We are using decimal number system in which we have ten symbols with the help of which we can denote any number and these ten symbols are nothing but the usual digits we use that is 0, 1, 2 …. 9. So these are the only ten digits or basic decimal number symbols that are available in the decimal system and are sufficient to represent any number small or big or very small like the size of an atom or very big like the size of the universe. The total number of digits is ten so the system is called as 'base to 10' system. When we say base to 10 it means that we can represent the numbers in that fashion. Let us go through one example and let us say we want to represent 638 in base to 10 form. So what we would do is break this number in parts like -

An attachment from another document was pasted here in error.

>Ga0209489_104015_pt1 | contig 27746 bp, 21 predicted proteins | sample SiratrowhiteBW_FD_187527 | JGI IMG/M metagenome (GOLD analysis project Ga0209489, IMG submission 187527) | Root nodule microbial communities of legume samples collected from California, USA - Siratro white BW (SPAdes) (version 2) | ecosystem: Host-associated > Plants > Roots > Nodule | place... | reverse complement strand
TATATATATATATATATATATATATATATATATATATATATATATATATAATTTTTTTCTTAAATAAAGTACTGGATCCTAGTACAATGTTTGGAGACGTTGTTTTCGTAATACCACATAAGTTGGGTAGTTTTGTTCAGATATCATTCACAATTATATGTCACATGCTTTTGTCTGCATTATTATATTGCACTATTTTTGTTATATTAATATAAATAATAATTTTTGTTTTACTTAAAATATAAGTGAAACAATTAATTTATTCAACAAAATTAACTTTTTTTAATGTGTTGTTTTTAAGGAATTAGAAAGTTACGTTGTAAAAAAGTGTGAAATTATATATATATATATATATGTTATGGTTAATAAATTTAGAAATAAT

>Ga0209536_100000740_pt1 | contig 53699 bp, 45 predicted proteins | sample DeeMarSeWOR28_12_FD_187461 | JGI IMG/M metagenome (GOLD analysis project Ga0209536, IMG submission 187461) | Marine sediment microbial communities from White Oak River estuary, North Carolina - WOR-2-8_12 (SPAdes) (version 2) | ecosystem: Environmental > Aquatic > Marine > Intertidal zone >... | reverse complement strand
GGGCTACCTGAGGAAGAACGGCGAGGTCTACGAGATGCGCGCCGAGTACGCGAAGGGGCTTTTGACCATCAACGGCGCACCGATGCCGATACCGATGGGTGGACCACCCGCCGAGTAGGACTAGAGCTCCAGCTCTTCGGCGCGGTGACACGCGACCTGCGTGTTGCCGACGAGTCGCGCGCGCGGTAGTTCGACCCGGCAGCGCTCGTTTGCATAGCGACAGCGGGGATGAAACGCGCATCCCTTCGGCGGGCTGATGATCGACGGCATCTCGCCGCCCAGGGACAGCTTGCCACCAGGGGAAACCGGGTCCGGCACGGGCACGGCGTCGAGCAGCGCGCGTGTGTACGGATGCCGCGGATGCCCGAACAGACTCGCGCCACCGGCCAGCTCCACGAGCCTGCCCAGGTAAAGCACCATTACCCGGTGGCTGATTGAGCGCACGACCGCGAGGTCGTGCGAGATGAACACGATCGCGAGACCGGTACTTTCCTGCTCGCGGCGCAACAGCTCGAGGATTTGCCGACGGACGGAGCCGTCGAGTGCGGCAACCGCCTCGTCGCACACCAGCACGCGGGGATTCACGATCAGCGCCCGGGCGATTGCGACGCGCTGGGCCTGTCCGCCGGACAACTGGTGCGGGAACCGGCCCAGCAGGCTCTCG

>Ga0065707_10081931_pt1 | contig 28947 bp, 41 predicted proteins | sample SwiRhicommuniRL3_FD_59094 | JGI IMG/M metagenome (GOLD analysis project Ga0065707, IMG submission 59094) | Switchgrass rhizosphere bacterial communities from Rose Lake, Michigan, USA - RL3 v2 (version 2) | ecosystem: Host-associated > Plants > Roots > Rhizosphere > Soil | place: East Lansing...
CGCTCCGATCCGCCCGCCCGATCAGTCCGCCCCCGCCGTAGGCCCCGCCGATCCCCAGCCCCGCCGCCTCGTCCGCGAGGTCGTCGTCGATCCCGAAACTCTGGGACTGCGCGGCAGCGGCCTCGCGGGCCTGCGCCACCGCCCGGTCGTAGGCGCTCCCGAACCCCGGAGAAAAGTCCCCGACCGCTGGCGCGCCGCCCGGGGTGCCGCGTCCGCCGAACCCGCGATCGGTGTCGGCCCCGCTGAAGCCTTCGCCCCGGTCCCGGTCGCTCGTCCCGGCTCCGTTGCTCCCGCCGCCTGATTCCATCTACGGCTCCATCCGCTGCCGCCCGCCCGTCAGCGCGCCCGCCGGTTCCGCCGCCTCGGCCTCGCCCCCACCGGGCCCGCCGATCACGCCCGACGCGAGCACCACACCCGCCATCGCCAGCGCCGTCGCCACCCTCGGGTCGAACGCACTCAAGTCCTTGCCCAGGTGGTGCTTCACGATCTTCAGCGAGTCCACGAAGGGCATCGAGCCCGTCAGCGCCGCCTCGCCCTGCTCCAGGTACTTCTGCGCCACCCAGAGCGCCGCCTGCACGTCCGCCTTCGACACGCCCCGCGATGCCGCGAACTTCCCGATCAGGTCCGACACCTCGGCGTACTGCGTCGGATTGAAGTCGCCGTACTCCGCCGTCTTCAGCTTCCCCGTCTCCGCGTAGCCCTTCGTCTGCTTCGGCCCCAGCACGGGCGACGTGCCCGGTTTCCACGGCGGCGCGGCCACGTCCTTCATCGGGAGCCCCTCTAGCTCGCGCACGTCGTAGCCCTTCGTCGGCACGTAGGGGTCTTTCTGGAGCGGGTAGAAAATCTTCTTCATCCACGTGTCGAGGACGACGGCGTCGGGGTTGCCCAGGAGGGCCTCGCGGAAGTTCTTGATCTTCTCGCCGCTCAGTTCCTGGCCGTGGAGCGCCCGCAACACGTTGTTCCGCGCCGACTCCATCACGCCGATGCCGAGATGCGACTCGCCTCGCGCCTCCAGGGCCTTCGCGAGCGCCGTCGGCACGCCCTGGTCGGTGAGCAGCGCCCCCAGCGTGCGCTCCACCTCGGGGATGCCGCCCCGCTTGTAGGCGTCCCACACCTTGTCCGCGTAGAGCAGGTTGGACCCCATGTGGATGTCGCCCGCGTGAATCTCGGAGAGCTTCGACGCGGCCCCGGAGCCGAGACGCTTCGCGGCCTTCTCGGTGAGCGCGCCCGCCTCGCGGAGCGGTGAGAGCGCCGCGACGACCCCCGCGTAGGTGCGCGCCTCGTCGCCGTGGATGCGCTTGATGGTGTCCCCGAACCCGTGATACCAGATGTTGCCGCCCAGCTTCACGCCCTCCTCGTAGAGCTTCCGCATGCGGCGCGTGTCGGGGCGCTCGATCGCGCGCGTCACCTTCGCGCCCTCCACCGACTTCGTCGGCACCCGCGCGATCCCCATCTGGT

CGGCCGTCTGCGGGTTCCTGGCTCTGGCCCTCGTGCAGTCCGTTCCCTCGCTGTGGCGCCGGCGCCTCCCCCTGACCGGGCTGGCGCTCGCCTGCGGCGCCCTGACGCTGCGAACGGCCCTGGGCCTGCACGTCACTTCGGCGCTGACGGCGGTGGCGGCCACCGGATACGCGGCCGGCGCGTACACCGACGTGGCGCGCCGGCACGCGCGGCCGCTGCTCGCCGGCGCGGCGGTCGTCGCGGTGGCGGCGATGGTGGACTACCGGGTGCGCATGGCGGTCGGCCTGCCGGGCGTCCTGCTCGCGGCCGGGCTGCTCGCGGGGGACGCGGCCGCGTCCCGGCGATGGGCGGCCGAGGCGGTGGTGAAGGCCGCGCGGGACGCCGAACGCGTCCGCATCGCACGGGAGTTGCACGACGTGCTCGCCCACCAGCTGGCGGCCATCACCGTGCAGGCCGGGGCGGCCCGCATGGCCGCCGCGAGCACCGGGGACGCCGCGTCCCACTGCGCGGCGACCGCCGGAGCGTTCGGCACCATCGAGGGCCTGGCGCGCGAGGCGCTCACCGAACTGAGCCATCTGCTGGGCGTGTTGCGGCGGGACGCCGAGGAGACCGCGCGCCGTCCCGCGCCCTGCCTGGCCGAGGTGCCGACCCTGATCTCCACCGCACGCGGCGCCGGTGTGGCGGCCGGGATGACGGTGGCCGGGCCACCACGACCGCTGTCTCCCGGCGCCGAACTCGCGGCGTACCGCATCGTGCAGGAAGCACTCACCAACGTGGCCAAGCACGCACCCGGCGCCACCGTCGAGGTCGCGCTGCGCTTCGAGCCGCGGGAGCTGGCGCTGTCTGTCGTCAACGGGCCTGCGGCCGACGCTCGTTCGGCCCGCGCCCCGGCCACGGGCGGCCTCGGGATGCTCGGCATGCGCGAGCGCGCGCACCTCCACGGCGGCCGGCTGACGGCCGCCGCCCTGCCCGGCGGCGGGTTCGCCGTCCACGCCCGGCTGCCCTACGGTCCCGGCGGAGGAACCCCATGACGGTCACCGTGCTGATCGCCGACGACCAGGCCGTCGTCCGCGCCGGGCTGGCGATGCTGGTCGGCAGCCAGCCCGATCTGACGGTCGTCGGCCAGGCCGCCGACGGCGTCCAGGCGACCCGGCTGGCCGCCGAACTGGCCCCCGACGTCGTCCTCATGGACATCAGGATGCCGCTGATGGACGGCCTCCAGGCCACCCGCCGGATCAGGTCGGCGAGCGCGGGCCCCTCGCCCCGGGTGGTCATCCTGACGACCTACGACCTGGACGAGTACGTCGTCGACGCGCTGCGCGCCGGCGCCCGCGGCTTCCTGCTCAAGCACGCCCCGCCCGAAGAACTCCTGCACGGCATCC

638 = 600 + 30 + 8

Now we would bring various powers of 10 in this simple summation so that the number is understood in that fashion. Let us recall that 10^0 = 1, 10^1 = 10, and 10^2 = 100. Using these simple conversions we can write the number 638 as -
(6 x 10^2) + (3 x 10^1) + (8 x 10^0)

So from the above example, it is now clear that in the decimal system we can represent any number in the base to 10 form.

At this stage, someone might ask that how can we represent small numbers in this system. The answer is that there we have to use the negative powers of 10 to represent it. Let us represent a small number say 0.287. How can we break this number? We can break it like this -